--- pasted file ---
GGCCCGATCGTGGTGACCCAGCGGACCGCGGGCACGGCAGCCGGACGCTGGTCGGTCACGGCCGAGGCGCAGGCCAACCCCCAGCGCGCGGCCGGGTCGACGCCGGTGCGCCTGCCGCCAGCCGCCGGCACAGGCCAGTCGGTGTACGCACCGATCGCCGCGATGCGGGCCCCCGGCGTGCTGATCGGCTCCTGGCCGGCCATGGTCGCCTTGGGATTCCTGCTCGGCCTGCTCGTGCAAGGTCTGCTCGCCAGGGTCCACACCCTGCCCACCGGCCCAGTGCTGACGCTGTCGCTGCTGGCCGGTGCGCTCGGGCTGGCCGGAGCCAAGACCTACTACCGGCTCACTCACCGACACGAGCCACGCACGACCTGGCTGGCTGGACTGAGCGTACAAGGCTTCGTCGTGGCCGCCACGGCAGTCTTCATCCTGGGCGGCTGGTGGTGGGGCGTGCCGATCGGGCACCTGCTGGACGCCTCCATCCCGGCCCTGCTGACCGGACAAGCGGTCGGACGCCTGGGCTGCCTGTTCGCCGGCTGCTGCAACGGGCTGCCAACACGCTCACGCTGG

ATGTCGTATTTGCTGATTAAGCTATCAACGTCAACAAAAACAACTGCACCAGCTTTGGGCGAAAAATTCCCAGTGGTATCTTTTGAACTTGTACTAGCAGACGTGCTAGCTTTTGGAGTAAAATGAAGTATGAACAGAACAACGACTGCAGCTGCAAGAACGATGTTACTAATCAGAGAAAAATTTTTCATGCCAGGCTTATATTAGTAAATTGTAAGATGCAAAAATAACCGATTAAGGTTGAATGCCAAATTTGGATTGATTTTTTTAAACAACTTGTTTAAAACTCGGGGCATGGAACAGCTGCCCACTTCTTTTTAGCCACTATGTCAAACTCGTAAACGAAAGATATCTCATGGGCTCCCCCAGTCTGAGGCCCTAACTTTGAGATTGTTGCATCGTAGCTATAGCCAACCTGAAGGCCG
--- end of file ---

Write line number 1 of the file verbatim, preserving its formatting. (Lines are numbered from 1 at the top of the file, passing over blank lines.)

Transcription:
GGCCCGATCGTGGTGACCCAGCGGACCGCGGGCACGGCAGCCGGACGCTGGTCGGTCACGGCCGAGGCGCAGGCCAACCCCCAGCGCGCGGCCGGGTCGACGCCGGTGCGCCTGCCGCCAGCCGCCGGCACAGGCCAGTCGGTGTACGCACCGATCGCCGCGATGCGGGCCCCCGGCGTGCTGATCGGCTCCTGGCCGGCCATGGTCGCCTTGGGATTCCTGCTCGGCCTGCTCGTGCAAGGTCTGCTCGCCAGGGTCCACACCCTGCCCACCGGCCCAGTGCTGACGCTGTCGCTGCTGGCCGGTGCGCTCGGGCTGGCCGGAGCCAAGACCTACTACCGGCTCACTCACCGACACGAGCCACGCACGACCTGGCTGGCTGGACTGAGCGTACAAGGCTTCGTCGTGGCCGCCACGGCAGTCTTCATCCTGGGCGGCTGGTGGTGGGGCGTGCCGATCGGGCACCTGCTGGACGCCTCCATCCCGGCCCTGCTGACCGGACAAGCGGTCGGACGCCTGGGCTGCCTGTTCGCCGGCTGCTGCAACGGGCTGCCAACACGCTCACGCTGG